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Everything ELSE you need to know before your first Figure show

ELSE you need to know before your first Figure show By: Andrea Valdez © A N

By: Andrea Valdez

© A N D R E A


2 0 1 4



Hi there!

The following few pages are a sample of Beyond the Build.

To get this whole ebook and others products in my online store so you can stop wondering and start knowing CLICK HERE!

you can stop wondering and start knowing – CLICK HERE! FOREWARD There are many things I


There are many things I wish I knew before stepping on a bodybuilding stage for the first time.

Beyond the countless hours of training, weighing food, and praying to God that I would survive, there are many other unpleasant surprises that blind-sided me right before the big day.

I have written this guide to prevent this happening to you, and to keep you as relaxed, poised, and stress-free as possible during this journey through VERY unfamiliar territory.

The good news is that the investment you made to purchase this eBook shows that you are serious about your success. I would also assume that you have the physique part of this experience under control by hiring a professional to guide you through it.




am hoping that you have a solid coach with lots of experience and an abundance of knowledge when it

comes to bringing out the best in your body. If not, I pray that you have studied your booty off and are

really good at applying research to yourself with a load of patience and a ton of grit.

But you still might find that even IF you have incredible coaches, or even IF you are incredibly smart with manipulating your own body composition, being a competitive newbie will come with many unforeseen challenges.

Back in 2011, during my whirlwind ride from "wanna be" to "gonna be", I was fortunate enough to have a small group of male bodybuilder friends who had been in shows before.

Although they were incredibly intelligent and solid competitors themselves, they were not coaches, and obviously not females. These friends helped me fumble through a contest prep and earn 3rd place in a class of 14 girls (not too bad, if I do say so myself).

But however incredible their assistance was in getting my physique ready, we were all pretty clueless when it came to the unmentioned extras that it takes to be a Figure Competitor.

Many of the best physique-building coaches do not always have the time or abilities (especially if they are males) to walk you through all of these little intricacies. Their job is to get your body ready, not to hold your hand through the pageantry and formalities of competing.

And if you’re like me and want ALL the details before getting into something big, you would be very frustrated without the entirety of this information upfront.

Now of course there are seemingly obvious items to look into, like show registration, getting a suit, and posing. But how do you know which division to compete in? Or how to order that suit? Or how to walk across the stage? Or what shoes to buy? Or how to get tanned?

I had hundreds of tiny queries like this in the weeks leading up to my first show. And probably a hundreds more that popped up as I found the answers to the previous ones.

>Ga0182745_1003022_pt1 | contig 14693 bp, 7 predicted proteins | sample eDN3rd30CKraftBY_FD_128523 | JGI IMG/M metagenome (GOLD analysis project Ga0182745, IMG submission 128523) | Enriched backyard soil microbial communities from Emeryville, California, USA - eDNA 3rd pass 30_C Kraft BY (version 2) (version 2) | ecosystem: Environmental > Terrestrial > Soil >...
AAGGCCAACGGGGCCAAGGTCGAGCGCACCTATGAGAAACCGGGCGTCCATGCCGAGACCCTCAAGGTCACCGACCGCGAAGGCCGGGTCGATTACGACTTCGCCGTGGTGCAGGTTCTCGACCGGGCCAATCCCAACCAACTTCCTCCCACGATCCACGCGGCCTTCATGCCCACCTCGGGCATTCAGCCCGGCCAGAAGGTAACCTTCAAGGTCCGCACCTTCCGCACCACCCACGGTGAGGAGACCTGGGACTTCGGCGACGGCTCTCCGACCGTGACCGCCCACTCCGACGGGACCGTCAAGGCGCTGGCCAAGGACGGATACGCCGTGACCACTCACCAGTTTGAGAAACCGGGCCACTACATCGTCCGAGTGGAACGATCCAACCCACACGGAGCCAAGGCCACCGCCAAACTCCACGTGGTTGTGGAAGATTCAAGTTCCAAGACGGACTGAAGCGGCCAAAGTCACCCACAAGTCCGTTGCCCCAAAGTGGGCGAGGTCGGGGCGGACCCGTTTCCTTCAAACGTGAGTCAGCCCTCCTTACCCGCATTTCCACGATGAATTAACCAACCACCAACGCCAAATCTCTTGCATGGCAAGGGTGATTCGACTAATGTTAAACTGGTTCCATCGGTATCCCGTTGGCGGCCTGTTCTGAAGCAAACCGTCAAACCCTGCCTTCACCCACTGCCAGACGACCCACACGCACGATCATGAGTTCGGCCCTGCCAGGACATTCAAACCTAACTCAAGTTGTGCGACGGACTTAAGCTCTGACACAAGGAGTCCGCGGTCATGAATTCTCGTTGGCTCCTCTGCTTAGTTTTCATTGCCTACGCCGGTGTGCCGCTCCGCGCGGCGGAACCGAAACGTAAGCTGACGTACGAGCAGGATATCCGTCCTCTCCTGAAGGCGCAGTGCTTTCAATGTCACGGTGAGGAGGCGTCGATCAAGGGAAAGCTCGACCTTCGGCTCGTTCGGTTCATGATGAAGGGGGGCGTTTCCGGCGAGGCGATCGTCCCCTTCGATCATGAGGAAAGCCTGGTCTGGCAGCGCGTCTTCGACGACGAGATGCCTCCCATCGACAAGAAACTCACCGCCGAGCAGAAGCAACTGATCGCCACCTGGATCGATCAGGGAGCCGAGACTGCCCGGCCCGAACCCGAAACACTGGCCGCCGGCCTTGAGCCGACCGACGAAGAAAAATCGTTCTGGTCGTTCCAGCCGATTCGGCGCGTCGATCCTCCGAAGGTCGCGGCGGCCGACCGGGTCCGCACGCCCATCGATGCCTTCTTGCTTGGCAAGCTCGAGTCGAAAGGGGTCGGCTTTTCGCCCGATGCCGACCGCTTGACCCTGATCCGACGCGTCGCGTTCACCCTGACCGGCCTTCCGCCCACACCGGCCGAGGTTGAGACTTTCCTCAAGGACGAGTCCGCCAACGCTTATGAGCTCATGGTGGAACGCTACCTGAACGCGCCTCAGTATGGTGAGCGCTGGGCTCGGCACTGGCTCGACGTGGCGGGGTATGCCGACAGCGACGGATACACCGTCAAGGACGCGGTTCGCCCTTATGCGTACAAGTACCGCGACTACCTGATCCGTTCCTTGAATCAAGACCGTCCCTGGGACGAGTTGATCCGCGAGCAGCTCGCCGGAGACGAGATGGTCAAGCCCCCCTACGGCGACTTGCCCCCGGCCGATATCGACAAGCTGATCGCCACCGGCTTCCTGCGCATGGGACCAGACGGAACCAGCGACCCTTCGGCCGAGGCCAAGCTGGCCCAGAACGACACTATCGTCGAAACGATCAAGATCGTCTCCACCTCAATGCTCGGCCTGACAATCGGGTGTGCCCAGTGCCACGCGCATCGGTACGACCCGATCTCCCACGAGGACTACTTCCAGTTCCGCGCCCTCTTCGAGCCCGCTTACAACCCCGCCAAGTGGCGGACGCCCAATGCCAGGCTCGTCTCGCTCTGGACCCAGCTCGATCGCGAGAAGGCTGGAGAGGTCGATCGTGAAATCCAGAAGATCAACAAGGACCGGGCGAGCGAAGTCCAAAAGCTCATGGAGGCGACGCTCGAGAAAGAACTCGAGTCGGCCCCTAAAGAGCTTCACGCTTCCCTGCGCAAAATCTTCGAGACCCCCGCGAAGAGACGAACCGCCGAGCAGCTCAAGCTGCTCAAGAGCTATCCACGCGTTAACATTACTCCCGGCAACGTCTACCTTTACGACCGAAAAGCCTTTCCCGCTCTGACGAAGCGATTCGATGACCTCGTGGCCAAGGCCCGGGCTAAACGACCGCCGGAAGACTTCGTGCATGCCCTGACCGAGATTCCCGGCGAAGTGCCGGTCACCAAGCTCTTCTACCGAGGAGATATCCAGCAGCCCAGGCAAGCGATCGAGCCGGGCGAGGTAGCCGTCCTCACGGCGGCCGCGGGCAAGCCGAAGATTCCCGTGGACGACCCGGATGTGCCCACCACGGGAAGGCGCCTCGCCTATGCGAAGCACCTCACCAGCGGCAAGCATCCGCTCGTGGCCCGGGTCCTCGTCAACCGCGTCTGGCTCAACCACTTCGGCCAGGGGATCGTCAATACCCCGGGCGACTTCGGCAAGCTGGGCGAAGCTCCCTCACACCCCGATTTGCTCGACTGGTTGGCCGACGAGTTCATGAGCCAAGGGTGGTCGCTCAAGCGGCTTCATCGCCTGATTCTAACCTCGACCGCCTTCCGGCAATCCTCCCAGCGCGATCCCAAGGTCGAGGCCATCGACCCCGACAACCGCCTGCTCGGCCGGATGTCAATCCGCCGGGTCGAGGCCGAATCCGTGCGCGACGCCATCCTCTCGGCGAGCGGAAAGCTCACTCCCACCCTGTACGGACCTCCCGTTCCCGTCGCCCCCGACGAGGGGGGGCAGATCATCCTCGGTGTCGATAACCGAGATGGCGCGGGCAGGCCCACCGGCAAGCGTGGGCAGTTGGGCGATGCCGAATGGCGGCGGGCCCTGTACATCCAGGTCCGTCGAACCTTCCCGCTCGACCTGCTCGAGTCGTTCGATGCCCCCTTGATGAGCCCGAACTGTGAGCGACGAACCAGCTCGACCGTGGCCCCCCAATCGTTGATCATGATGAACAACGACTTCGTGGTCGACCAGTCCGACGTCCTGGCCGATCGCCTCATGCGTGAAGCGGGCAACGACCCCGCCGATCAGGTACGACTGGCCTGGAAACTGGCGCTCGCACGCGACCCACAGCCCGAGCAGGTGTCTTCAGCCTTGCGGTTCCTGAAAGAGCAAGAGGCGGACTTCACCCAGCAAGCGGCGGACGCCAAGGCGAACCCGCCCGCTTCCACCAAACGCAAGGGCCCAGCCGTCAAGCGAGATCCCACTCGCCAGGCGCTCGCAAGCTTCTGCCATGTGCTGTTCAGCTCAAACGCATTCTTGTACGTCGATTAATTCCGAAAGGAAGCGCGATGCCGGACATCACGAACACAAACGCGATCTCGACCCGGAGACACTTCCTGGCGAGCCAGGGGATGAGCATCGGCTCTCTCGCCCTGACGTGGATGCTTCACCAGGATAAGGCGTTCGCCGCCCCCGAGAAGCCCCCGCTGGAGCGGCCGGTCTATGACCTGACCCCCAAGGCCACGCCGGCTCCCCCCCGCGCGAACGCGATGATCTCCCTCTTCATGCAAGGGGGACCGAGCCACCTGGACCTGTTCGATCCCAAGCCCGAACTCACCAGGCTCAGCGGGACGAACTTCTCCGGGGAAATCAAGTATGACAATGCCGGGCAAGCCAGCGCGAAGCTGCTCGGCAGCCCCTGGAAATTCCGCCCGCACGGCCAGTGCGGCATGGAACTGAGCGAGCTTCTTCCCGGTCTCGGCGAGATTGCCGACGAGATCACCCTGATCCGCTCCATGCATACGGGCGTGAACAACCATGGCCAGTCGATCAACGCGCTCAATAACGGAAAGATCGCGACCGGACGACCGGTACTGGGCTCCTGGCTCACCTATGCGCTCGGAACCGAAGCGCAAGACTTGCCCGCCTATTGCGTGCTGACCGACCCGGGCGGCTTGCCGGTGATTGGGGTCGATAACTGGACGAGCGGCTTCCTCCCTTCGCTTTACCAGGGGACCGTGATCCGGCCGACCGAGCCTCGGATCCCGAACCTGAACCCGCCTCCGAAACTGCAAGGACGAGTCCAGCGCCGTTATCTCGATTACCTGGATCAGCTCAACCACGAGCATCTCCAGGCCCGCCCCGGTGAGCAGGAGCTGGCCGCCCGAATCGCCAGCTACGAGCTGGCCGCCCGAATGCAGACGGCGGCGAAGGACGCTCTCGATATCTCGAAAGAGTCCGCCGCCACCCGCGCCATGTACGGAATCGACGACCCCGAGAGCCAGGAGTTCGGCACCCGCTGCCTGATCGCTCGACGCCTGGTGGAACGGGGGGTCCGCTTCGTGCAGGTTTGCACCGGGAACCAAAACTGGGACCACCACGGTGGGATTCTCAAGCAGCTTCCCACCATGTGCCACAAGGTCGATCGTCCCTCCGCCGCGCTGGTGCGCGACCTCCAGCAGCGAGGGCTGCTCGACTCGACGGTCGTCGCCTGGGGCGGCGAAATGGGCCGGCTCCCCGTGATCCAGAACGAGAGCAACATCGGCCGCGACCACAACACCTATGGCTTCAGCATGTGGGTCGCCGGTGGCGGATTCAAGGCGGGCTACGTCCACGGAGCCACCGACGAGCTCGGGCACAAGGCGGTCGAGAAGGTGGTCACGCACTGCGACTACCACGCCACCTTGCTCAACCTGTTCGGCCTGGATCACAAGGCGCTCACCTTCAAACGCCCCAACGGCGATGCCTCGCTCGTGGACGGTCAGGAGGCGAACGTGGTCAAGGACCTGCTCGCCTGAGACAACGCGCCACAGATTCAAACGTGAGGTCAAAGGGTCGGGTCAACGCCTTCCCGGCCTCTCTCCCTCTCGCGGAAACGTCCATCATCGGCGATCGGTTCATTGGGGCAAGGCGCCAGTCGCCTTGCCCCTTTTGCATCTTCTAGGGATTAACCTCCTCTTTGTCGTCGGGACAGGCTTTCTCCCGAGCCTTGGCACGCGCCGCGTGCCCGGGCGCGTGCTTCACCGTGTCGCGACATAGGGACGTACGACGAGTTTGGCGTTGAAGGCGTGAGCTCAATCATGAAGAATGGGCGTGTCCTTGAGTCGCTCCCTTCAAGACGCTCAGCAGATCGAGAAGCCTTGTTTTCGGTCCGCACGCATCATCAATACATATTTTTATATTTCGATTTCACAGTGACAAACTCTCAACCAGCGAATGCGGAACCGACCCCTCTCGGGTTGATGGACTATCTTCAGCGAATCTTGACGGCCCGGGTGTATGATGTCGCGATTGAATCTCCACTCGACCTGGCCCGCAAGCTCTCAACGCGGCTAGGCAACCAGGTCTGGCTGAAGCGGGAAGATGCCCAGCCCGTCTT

If you are thinking of starting your journey as a Figure Competitor sometime within the

Not sure if you NEED a contest prep coach??? CLICK HERE to read about why I think it’s a good idea.

next year, I can GUARANTEE that there will be some information in the following pages that you did not know before reading.

There will also be answers to questions you didn't even know you had.

And lastly, just like my other eBook on flexible dieting, I will sprinkle in some external links to other articles, videos, and websites that might help you along the way.

So relax a bit, focus on the training and nutrition, and let this guide help relieve you from the unnecessary stresses of all the extra stuff.

Here is what ELSE you need to know before your first Figure Show.



INTRODUCTION Welcome! If you're over a year away from your first stab at being a



If you're over a year away from your first stab at being a Figure Competitor, you are in the perfect place.

If you are less than a year away, you're still cool. Just be happy that you found this resource NOW, and make sure to read fast and act quickly.

I had never been to a show, never counted a macro, and never had a set resistance training plan until ten weeks before my first show…Don't stress out, all things are possible.

The first portion of this guide will get you acquainted with some terminology and basic principles to help you navigate through the rest of this text.

There will be a broad overview of what is expected at a competition and what you actually DO on show day.

And finally, we will also go over some perspective on the sport of Figure, and how it compares to other athletic endeavors that you might be more familiar with.




Let’s get some verbiage usages settled up front.

I will use the following words interchangeably throughout the text of this guide:

Figure Competitor = Figure Athlete = Figure Girl = Figure “anything else meaning female”

Bodybuilding Competition = bodybuilding show = bodybuilding contest

Physique Athlete = super confusing term because of its many uses…allow me to elaborate…